xix. “Should a traveller give an account of men who were entirely divested of avarice, ambition, or revenge; who knew no pleasure but friendship, generosity, and public spirit, we should immediately detect the falsehood and prove him a liar with the same certitude as if he had stuffed his narration with centaurs and dragons.” (David Hume, Essays and Treatises, 1772)

xx. “In plucking the fruit of memory one runs the risk of spoiling its bloom.” (Joseph Conrad)

July 10, 2016 Posted by | books, quotes | Leave a comment


i. “Disgrace does not consist in the punishment, but in the crime.” (Vittorio Alfieri)

ii. “In countries and epochs in which communication is impeded, soon all other liberties wither; discussion dies by inanition, ignorance of the opinion of others becomes rampant, imposed opinions triumph. […] Intolerance is inclined to censor, and censorship promotes ignorance of the arguments of others and thus intolerance itself: a rigid, vicious circle that is hard to break.” (Primo Levi)

iii. “A good listener is not only popular everywhere, but after a while he gets to know something.” (Wilson Mizner)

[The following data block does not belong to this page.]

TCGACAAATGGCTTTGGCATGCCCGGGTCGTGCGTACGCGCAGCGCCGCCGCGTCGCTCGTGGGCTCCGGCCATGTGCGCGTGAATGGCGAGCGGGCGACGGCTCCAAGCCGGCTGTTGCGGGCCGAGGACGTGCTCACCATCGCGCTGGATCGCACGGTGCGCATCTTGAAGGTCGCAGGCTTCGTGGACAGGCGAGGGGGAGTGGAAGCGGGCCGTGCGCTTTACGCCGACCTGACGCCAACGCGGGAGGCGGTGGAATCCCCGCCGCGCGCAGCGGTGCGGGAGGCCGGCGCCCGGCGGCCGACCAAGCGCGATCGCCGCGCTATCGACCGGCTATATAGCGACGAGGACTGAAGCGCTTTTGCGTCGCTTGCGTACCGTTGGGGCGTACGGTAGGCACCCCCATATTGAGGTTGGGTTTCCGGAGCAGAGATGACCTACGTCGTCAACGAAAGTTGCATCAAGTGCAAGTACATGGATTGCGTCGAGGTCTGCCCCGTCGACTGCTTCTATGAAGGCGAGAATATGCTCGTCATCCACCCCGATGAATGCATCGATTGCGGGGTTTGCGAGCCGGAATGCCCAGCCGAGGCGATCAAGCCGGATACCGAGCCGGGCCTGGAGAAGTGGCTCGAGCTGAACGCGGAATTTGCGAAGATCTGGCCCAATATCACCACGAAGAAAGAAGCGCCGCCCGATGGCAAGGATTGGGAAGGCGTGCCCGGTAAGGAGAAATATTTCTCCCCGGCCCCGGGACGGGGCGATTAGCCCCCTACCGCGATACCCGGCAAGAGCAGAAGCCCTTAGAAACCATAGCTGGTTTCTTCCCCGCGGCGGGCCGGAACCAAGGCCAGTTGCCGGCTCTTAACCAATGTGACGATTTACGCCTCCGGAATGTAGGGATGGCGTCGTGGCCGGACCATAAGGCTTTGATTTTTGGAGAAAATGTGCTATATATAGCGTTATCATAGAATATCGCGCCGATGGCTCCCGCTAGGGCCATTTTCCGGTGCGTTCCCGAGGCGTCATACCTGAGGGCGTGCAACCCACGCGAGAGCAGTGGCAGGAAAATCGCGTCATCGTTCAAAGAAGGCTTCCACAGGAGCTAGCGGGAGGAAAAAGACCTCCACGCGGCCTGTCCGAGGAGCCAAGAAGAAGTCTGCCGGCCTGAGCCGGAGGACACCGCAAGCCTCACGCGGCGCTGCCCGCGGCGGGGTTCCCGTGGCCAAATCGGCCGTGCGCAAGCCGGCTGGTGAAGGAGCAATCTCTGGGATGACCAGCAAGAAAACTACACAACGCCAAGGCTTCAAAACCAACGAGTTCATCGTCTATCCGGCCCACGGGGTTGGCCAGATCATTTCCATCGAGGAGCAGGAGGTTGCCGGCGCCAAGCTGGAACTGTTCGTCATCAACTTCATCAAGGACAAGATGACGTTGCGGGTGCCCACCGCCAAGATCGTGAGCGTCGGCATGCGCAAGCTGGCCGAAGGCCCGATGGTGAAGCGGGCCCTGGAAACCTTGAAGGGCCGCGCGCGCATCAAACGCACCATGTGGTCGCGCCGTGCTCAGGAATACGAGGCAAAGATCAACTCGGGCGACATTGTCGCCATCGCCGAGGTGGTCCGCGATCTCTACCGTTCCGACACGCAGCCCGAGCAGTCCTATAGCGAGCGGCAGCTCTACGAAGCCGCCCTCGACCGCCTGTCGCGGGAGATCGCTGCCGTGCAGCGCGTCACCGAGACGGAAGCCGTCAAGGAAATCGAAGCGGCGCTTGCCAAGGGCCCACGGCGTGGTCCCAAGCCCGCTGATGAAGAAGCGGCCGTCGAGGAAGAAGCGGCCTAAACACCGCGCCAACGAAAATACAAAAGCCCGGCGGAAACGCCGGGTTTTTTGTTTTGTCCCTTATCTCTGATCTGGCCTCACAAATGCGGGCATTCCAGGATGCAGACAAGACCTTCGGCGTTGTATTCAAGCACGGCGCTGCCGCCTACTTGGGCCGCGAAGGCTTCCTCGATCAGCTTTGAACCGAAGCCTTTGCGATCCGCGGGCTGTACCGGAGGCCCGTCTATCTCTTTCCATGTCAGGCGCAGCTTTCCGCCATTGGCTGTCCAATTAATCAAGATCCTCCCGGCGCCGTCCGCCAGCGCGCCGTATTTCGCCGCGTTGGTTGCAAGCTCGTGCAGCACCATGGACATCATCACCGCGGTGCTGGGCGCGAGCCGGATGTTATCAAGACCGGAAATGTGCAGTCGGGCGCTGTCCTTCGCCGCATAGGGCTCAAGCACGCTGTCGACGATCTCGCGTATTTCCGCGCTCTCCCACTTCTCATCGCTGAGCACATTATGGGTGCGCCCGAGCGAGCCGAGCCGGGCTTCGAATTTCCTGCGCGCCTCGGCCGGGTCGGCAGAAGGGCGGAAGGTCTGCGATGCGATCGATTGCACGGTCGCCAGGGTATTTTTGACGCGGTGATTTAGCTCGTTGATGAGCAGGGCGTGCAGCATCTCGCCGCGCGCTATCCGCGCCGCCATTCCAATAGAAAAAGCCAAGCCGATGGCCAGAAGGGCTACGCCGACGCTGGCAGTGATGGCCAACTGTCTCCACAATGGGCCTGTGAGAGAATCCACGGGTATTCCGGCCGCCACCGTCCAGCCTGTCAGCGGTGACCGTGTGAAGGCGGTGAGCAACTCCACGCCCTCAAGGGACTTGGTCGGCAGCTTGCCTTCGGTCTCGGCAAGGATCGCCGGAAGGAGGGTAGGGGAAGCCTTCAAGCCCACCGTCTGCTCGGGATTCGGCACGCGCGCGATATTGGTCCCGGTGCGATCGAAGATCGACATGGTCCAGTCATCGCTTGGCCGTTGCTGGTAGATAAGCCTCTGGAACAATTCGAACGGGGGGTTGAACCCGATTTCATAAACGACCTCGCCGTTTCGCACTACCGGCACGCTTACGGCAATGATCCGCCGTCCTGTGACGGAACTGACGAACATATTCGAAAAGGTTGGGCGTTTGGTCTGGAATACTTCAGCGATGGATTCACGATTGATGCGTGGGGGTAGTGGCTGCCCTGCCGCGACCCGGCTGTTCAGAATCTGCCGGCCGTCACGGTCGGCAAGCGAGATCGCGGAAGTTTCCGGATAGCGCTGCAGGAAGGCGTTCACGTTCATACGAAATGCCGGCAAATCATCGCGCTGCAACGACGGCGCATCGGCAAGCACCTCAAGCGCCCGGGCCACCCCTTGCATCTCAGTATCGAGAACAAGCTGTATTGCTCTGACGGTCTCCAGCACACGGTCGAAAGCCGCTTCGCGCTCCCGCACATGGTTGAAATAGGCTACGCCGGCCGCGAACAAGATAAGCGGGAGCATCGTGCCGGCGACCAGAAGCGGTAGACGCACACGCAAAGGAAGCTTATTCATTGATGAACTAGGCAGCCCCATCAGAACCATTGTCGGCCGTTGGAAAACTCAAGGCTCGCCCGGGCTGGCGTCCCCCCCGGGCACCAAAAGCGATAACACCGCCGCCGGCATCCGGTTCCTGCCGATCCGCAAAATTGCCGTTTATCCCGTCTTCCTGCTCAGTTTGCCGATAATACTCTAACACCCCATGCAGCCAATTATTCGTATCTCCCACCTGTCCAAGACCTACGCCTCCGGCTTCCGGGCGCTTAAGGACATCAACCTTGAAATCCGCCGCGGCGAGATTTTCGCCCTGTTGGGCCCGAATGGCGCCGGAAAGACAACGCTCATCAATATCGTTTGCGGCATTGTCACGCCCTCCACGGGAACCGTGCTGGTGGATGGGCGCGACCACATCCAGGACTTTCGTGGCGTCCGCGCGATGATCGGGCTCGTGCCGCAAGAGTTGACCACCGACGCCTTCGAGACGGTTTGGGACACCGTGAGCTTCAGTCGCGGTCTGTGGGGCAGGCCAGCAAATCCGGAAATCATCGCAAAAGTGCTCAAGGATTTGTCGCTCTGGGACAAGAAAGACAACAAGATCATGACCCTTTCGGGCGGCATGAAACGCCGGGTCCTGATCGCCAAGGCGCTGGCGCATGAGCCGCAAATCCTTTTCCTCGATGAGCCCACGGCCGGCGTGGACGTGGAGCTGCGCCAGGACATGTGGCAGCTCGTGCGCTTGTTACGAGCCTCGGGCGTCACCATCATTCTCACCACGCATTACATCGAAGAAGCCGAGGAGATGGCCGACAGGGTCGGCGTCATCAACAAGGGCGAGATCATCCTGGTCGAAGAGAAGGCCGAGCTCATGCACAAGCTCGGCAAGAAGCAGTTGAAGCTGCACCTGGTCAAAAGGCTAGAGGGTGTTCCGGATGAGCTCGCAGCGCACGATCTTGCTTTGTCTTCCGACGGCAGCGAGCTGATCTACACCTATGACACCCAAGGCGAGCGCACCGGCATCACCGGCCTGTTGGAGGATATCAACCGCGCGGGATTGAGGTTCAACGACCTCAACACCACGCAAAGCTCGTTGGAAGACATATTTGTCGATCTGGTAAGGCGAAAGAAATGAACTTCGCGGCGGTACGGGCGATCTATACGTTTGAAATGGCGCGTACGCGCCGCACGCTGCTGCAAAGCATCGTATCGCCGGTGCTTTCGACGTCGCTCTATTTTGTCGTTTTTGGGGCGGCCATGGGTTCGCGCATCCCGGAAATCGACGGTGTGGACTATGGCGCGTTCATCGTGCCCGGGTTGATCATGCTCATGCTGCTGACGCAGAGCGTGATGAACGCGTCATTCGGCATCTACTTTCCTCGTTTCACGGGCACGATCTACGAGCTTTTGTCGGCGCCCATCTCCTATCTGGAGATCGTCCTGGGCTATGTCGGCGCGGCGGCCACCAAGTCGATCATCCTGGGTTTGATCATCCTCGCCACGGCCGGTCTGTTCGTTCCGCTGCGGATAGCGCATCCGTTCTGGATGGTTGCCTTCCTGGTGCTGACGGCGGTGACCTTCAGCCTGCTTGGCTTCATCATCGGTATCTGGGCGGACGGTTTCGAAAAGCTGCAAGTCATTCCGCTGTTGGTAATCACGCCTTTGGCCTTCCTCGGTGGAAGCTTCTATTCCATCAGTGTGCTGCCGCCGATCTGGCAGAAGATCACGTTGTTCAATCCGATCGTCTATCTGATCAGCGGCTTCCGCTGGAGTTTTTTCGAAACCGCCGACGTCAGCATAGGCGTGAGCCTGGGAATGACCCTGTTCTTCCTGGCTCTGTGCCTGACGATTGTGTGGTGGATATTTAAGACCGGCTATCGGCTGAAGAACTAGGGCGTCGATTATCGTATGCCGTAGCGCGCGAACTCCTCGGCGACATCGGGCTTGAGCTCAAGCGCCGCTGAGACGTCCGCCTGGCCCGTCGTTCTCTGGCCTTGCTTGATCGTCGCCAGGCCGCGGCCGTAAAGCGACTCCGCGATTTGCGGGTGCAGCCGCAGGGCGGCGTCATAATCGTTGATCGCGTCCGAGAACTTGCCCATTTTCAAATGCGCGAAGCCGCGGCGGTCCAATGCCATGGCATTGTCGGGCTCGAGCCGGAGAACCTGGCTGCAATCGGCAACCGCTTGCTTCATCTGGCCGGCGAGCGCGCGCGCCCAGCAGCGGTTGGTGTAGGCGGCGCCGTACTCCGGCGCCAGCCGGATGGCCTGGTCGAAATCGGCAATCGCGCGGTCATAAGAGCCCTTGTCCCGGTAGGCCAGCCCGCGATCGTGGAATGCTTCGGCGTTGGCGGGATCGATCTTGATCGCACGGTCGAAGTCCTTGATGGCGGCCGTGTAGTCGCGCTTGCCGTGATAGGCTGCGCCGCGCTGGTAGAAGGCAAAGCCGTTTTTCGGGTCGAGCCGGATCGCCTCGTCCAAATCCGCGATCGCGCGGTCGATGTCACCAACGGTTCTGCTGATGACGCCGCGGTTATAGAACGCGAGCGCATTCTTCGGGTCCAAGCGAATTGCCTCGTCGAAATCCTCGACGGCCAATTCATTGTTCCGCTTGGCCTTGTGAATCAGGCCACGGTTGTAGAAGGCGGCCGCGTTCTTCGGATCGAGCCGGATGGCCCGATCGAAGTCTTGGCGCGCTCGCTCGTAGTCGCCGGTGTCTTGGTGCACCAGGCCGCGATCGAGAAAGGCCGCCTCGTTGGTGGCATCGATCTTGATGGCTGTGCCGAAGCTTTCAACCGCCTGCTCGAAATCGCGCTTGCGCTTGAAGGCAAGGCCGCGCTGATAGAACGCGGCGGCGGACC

iv. “Any author who uses mathematics should always express in ordinary language the meaning of the assumptions he admits, as well as the significance of the results obtained. The more abstract his theory, the more imperative this obligation.” (Maurice Allais)

v. “There are no small number of people in this world who, solitary by nature, always try to go back into their shell like a hermit crab or a snail.” (Anton Chekhov)

vi. “Love, friendship, respect, do not unite people as much as a common hatred for something.” (-ll-)

vii. “Although you may tell lies, people will believe you, if only you speak with authority.” (-ll-)

viii. “What seems to us serious, significant and important will, in future times, be forgotten or won’t seem important at all.” (-ll-)

ix. “Future me is a great guy. He deals with all my problems which allows me to just relax and not worry about anything. Sometimes I worry I’m giving him too much work, but he needs the motivation.” (‘Batmaners’, here)

x. “You’re not raising a child, you’re raising an adult.” (u/DankJemo, reddit, unknown original source)

xi. “She was a good woman, a good mother, a woman of quality and character. The fact that she had left him after twenty years to marry her lover did not, could not, change those facts. For at this moment, now that the months had passed, Jordan saw clearly the justice of her decision. She had a right to be happy. […] Not that he had been a bad husband. Just an inadequate one. He had been a good father. He had done his duty in every way. His only fault was that after twenty years he no longer made his wife happy.” (Fools Die, Mario Puzo)